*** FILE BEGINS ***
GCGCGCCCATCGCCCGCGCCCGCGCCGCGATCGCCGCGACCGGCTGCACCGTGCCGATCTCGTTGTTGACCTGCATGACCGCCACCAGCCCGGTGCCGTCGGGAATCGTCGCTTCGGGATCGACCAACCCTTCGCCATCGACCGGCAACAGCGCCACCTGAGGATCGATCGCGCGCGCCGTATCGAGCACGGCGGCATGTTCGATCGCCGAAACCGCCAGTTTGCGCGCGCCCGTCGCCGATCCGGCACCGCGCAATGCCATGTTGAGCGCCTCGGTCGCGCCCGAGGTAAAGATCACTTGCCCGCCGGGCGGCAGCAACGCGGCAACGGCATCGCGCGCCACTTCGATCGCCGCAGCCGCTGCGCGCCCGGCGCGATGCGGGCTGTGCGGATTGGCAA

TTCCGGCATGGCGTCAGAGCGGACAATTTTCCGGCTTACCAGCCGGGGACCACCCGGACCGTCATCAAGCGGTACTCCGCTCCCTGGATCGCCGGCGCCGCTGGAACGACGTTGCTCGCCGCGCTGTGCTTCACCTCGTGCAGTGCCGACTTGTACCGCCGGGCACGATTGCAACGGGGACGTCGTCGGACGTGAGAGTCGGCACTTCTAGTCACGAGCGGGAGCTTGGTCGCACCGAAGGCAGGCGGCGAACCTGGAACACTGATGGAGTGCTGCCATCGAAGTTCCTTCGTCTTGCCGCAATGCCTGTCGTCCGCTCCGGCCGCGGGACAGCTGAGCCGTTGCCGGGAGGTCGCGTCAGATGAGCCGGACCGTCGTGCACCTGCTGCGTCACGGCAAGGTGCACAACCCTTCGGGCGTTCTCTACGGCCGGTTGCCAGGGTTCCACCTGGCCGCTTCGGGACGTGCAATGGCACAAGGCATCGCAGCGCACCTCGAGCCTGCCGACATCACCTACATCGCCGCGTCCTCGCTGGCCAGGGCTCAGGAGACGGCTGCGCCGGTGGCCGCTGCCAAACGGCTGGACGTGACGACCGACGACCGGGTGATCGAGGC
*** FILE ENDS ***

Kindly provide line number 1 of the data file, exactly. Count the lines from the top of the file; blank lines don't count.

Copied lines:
GCGCGCCCATCGCCCGCGCCCGCGCCGCGATCGCCGCGACCGGCTGCACCGTGCCGATCTCGTTGTTGACCTGCATGACCGCCACCAGCCCGGTGCCGTCGGGAATCGTCGCTTCGGGATCGACCAACCCTTCGCCATCGACCGGCAACAGCGCCACCTGAGGATCGATCGCGCGCGCCGTATCGAGCACGGCGGCATGTTCGATCGCCGAAACCGCCAGTTTGCGCGCGCCCGTCGCCGATCCGGCACCGCGCAATGCCATGTTGAGCGCCTCGGTCGCGCCCGAGGTAAAGATCACTTGCCCGCCGGGCGGCAGCAACGCGGCAACGGCATCGCGCGCCACTTCGATCGCCGCAGCCGCTGCGCGCCCGGCGCGATGCGGGCTGTGCGGATTGGCAA